This 2001 Mercury Lane episode is based around pieces on author Maurice Shadbolt, and OMC producer Alan Jansson. With Shadbolt ailing from Alzheimer’s, Michelle Bracey surveys his life as an “unauthorised author” (Shadbolt would die in 2004). Next Colin Hogg reveals Jansson as the “invisible pop star” behind OMC hit ‘How Bizarre’ and more. The show is bookended by readings from Kiwi poets: Hone Tuwhare riffs on Miles Davis, Fleur Adcock reads the saucy Bed and Breakfast, and Alistair Te Ariki Campbell mourns a brother who fought for the Māori Battalion.
Zowie is a musical persona created by Zoey Fleury (daughter of Auckland musician Johnny Fleury). A drummer from childhood, she formed lo-fi punk duo The Bengal Lights while at music school in 2006. Two years later, a growing interest in singing and drum machines saw her reinvent herself as the electro-pop inspired Bionic Pixie. Growing in confidence while writing music overseas, she relaunched herself in 2010 as Zowie. Signed with Sony, she won media attention after playing at US festival South by Southwest. Album Love Demoiition followed in 2012. Fleury's next release will likely involve further reinvention.
Energetic and highly stylised, this clip was one of the few made for band The Exiles before they morphed into Schoool of Birds. Exiles co-founder Sean Sturm (Eye TV) has provided clues to the videos many inspirations: [1927 movie] "Metropolis, Tim Burton's first short film Vincent, the colour red, and the idea of desiring machines. Our mate Steve from the Misfits of Science sat in on drums and we CGI-ed our drummer Graham Cope in later (shh!)." The video was directed by Luke Sharpe (award-winning video Nesian 101), who later produced horror movie Housebound.
Harking back to early New Zealand electronica (e.g. Body Electric) The L.E.D.s programme is to synthesise music made by man and machine. Evolving from the group Thomas:Parkes, the synth-popsters made their grand entrance in 2007 with the samples, blips, beats and beeps fuelled debut "... We Are The L.E.D.s", via a home pressing in Christchurch. The critically acclaimed release was followed in 2008 with Still, described by the band as "harder, faster, better, stronger and simply more - more synth, more bass, more drums".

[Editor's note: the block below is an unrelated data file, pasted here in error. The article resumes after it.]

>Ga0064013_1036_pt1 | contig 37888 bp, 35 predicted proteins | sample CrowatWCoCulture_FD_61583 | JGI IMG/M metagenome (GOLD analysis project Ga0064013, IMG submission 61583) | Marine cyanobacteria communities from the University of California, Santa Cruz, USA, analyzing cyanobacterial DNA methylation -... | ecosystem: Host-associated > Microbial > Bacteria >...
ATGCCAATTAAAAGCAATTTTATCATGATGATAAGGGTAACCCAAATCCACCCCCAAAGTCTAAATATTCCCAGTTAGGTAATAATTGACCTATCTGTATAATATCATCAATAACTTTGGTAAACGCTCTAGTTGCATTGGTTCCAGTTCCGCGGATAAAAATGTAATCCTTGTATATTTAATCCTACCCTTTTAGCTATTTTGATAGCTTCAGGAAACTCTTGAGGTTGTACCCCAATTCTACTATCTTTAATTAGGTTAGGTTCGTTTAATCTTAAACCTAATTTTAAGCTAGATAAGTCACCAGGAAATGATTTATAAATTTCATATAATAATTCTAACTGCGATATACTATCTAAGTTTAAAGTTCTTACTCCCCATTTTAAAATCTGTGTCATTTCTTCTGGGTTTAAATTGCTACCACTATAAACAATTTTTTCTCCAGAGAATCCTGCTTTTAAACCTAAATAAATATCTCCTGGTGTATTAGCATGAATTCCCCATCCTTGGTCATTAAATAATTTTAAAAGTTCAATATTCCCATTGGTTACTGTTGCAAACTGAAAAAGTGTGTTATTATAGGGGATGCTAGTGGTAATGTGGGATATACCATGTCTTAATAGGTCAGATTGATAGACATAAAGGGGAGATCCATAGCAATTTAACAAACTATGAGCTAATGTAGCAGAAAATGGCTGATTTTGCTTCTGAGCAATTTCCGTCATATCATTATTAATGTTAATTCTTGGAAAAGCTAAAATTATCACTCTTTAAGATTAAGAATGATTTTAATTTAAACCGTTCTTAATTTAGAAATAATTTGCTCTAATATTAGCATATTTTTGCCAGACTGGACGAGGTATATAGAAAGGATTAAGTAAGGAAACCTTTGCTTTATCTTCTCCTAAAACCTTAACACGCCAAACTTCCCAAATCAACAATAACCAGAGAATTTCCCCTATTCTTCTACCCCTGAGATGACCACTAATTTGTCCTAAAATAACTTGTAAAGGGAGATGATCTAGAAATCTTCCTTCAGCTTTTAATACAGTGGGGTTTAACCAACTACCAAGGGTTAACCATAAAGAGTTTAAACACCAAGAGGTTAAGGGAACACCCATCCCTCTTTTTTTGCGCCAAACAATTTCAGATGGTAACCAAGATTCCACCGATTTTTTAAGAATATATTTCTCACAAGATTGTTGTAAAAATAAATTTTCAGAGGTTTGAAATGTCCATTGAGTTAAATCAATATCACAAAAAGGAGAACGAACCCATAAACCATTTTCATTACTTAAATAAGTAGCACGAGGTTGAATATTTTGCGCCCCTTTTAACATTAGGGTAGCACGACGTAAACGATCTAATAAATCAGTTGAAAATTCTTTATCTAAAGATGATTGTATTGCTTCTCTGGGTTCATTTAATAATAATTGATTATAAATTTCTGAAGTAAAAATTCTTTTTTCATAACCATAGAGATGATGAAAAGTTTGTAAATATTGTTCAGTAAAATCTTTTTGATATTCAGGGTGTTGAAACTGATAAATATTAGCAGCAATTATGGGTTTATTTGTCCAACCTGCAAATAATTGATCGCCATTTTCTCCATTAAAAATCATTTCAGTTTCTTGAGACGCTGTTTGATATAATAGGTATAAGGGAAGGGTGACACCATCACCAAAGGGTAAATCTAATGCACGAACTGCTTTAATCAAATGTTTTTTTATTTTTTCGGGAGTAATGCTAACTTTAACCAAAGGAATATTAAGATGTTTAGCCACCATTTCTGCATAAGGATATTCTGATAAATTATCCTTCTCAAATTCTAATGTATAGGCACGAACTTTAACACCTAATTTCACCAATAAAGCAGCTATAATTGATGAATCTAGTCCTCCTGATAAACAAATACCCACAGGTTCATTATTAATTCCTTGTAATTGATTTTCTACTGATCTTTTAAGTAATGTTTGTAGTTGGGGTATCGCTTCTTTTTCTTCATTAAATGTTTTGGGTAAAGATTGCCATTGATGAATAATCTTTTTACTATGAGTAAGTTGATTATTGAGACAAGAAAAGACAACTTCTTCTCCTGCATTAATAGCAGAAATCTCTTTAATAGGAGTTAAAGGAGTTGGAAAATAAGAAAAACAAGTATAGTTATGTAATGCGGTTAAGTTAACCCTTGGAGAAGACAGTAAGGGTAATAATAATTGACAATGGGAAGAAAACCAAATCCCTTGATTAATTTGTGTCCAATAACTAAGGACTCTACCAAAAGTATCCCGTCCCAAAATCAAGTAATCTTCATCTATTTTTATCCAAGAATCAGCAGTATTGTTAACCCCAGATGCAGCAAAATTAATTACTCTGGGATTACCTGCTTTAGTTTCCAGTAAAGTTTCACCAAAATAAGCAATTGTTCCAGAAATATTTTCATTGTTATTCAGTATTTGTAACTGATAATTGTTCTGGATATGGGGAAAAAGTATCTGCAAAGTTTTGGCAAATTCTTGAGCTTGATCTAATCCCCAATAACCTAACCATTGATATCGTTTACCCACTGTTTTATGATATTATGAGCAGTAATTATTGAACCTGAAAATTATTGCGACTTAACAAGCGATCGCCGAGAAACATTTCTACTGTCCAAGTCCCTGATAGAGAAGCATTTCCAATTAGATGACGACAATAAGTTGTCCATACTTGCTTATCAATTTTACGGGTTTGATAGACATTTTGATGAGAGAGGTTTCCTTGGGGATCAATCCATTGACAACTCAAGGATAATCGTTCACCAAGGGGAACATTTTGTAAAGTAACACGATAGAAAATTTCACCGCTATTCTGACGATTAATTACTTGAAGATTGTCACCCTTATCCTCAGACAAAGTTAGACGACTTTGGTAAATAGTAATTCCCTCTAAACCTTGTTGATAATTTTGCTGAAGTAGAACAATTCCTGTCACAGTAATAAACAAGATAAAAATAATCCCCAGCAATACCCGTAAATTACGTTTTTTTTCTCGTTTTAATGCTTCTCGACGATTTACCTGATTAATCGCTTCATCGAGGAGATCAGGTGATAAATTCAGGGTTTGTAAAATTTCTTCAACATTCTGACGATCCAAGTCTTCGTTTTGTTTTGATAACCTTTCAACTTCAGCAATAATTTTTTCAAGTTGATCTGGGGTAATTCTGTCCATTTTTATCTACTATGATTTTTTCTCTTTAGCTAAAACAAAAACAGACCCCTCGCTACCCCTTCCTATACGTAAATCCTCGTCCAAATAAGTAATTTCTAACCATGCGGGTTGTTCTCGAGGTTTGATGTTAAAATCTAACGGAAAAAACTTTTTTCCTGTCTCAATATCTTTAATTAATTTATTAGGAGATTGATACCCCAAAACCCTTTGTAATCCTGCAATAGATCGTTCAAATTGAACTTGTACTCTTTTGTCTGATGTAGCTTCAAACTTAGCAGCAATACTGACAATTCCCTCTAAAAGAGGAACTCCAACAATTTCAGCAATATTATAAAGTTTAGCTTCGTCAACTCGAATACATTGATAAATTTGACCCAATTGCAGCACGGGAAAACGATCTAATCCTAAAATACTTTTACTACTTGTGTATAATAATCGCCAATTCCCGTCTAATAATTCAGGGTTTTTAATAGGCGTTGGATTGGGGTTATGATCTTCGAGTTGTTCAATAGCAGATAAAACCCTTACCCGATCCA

'One Will Hear the Other’ offers all the trademarks of a Shihad classic — epic guitars, driving drums and a chorus tailor-made for joining in at one of the band’s legendary live shows. Directed by Australian Toby Angwin, and shot in Shihad’s then hometown of Melbourne, the video features performance footage of the group projected on to central city buildings, alongside a narrative implying this is the work of a group of guerilla street artists. The song was the lead single from 2008’s Beautiful Machine album, which debuted at number one on the New Zealand Top 40 chart.
Composer Stephen McCurdy's screen music has crossed the gamut — from jazz, chamber pieces, rock, and pop, to the faux Peggy Lee song which opened each episode of 80s soap Gloss. McCurdy won NZ Film Awards for his scores to Came a Hot Friday and The End of the Golden Weather.
Claude Wickstead started working at the Government Film Studios in 1938. After serving in WWll, he joined the National Film Unit’s sound department, where he contributed to the soundtracks of a great many films including the long-running series Weekly Review and Pictorial Parade. He was in charge of the NFU Sound Department from 1951 until his retirement in 1977.
Andy Anderson began drumming and singing as a Hutt Valley teenager. Since then his diverse trans-Tasman performing career has included playing in rock bands, starring as Sweeney Todd and the Pirate King on-stage — plus more than 50 acting roles on-screen, often playing rogues and diamonds in the rough, in shows from Roche, Gloss and Marlin Bay, to The Sullivans.
One of the funniest people on either side of the Tasman, John Clarke’s brand of droll wit (always delivered with a wickedly understated authenticity) defined the high-water mark of Kiwi and Australian comedy for 30 years. Spawned in the early 70s, his gumboot-clad character Fred Dagg marked a defining moment in the development of New Zealand comedy. Clarke passed away on 9 April 2017.